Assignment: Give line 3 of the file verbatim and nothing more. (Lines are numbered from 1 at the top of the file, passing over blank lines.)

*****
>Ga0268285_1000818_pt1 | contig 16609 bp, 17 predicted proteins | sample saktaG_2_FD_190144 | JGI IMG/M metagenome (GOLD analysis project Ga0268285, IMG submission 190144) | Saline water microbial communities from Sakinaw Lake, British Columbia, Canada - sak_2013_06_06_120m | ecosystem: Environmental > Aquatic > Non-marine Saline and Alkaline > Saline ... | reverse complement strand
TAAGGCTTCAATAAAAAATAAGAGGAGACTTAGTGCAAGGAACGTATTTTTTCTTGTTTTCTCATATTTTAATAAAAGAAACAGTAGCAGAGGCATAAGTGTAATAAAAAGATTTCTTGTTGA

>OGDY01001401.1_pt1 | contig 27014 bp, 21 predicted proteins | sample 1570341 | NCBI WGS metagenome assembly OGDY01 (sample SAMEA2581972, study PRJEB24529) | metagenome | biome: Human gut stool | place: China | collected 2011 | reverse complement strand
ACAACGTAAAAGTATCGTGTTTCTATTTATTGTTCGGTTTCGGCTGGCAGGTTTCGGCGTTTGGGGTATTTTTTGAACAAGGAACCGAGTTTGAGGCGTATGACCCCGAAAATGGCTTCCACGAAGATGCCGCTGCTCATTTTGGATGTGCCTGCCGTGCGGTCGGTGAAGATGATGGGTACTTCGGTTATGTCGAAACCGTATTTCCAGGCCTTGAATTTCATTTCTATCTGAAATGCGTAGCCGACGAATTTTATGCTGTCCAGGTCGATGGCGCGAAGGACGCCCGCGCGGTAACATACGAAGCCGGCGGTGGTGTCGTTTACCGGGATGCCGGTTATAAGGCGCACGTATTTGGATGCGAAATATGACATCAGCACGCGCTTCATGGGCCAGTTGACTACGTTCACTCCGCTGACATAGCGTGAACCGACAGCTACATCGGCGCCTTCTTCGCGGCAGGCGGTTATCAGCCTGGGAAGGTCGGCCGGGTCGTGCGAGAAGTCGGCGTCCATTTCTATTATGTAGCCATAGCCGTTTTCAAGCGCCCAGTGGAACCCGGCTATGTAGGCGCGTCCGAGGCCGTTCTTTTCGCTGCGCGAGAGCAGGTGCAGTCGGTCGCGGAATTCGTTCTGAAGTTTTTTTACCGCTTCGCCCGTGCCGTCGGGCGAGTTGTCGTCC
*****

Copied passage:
>OGDY01001401.1_pt1 | contig 27014 bp, 21 predicted proteins | sample 1570341 | NCBI WGS metagenome assembly OGDY01 (sample SAMEA2581972, study PRJEB24529) | metagenome | biome: Human gut stool | place: China | collected 2011 | reverse complement strand